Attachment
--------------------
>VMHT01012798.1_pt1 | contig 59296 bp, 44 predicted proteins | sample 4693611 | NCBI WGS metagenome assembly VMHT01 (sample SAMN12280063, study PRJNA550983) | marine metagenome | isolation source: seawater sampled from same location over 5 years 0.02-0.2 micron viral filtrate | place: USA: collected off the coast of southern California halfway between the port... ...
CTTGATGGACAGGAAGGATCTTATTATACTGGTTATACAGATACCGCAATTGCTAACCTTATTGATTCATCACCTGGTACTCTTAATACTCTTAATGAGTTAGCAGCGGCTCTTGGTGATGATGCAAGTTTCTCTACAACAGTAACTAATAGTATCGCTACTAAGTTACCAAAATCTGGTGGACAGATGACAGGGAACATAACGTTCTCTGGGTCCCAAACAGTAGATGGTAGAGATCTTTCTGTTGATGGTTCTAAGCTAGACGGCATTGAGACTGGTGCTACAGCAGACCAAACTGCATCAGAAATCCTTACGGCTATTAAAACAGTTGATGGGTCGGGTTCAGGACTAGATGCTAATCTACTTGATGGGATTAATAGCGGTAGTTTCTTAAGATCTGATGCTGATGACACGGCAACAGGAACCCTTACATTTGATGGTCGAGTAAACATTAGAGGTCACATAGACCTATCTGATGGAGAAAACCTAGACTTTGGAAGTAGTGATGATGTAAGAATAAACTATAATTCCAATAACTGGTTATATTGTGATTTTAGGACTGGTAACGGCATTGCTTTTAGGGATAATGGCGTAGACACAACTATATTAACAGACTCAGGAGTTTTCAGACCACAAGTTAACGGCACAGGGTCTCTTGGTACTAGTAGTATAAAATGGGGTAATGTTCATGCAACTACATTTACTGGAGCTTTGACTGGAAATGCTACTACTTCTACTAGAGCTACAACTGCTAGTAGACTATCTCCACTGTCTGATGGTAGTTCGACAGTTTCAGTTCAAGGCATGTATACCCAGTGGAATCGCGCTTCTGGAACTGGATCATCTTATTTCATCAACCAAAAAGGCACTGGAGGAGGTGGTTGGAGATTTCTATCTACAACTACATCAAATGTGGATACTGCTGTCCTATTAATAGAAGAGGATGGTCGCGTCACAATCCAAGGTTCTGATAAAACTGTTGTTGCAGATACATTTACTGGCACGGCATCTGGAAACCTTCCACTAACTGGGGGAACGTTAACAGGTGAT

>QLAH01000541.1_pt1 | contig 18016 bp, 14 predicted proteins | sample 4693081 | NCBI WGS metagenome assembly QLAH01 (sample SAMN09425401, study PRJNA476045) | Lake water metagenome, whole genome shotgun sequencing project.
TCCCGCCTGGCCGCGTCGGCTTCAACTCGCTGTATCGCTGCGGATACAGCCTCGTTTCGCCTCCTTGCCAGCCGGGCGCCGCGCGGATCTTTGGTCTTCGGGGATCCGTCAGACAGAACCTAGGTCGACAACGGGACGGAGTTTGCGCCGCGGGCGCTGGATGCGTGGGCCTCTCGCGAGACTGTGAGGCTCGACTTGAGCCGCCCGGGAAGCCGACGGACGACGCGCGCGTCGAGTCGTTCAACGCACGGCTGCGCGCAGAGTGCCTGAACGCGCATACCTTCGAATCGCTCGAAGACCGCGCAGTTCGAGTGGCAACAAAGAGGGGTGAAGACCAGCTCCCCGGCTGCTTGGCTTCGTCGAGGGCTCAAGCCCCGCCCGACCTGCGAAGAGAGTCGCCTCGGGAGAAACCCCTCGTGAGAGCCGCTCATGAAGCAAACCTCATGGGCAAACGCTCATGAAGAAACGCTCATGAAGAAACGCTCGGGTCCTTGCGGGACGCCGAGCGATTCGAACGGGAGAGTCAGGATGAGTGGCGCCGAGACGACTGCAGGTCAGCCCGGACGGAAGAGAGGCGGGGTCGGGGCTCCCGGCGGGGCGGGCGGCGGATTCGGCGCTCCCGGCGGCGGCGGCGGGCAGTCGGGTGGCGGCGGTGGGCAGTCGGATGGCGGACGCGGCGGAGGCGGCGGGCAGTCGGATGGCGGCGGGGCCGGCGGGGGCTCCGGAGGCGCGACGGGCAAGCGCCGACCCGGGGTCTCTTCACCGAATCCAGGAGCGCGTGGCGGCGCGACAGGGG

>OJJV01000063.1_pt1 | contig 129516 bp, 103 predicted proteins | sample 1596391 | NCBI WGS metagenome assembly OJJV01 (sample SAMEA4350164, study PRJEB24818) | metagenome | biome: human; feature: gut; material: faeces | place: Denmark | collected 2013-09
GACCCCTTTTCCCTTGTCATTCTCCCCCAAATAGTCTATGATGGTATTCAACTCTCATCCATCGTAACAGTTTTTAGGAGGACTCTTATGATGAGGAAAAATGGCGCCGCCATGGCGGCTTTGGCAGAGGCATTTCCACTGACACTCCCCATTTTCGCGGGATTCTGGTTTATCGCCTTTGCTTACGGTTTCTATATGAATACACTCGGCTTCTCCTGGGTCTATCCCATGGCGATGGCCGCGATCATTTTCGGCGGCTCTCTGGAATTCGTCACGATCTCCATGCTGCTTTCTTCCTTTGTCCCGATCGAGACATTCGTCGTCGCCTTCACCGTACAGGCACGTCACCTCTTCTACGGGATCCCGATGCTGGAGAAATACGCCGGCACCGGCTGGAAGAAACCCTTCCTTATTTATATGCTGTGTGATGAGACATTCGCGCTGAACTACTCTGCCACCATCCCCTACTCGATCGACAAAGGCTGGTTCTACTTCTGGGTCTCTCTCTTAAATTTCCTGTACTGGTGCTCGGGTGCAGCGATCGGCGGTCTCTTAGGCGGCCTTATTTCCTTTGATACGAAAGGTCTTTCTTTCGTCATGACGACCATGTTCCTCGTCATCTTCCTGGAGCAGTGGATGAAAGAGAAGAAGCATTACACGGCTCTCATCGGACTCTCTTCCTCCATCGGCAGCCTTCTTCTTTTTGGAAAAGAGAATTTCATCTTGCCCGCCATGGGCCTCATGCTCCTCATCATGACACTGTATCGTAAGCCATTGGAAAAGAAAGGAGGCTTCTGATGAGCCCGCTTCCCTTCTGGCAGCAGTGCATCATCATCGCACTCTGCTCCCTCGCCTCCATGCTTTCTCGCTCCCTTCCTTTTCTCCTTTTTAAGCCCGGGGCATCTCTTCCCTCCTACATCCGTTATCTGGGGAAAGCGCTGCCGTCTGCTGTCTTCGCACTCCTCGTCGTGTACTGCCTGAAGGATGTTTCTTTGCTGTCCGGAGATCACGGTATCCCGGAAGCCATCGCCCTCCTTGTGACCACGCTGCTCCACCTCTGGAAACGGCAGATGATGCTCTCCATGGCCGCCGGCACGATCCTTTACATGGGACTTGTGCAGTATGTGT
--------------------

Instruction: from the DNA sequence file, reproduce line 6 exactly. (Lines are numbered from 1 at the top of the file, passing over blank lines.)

GACCCCTTTTCCCTTGTCATTCTCCCCCAAATAGTCTATGATGGTATTCAACTCTCATCCATCGTAACAGTTTTTAGGAGGACTCTTATGATGAGGAAAAATGGCGCCGCCATGGCGGCTTTGGCAGAGGCATTTCCACTGACACTCCCCATTTTCGCGGGATTCTGGTTTATCGCCTTTGCTTACGGTTTCTATATGAATACACTCGGCTTCTCCTGGGTCTATCCCATGGCGATGGCCGCGATCATTTTCGGCGGCTCTCTGGAATTCGTCACGATCTCCATGCTGCTTTCTTCCTTTGTCCCGATCGAGACATTCGTCGTCGCCTTCACCGTACAGGCACGTCACCTCTTCTACGGGATCCCGATGCTGGAGAAATACGCCGGCACCGGCTGGAAGAAACCCTTCCTTATTTATATGCTGTGTGATGAGACATTCGCGCTGAACTACTCTGCCACCATCCCCTACTCGATCGACAAAGGCTGGTTCTACTTCTGGGTCTCTCTCTTAAATTTCCTGTACTGGTGCTCGGGTGCAGCGATCGGCGGTCTCTTAGGCGGCCTTATTTCCTTTGATACGAAAGGTCTTTCTTTCGTCATGACGACCATGTTCCTCGTCATCTTCCTGGAGCAGTGGATGAAAGAGAAGAAGCATTACACGGCTCTCATCGGACTCTCTTCCTCCATCGGCAGCCTTCTTCTTTTTGGAAAAGAGAATTTCATCTTGCCCGCCATGGGCCTCATGCTCCTCATCATGACACTGTATCGTAAGCCATTGGAAAAGAAAGGAGGCTTCTGATGAGCCCGCTTCCCTTCTGGCAGCAGTGCATCATCATCGCACTCTGCTCCCTCGCCTCCATGCTTTCTCGCTCCCTTCCTTTTCTCCTTTTTAAGCCCGGGGCATCTCTTCCCTCCTACATCCGTTATCTGGGGAAAGCGCTGCCGTCTGCTGTCTTCGCACTCCTCGTCGTGTACTGCCTGAAGGATGTTTCTTTGCTGTCCGGAGATCACGGTATCCCGGAAGCCATCGCCCTCCTTGTGACCACGCTGCTCCACCTCTGGAAACGGCAGATGATGCTCTCCATGGCCGCCGGCACGATCCTTTACATGGGACTTGTGCAGTATGTGT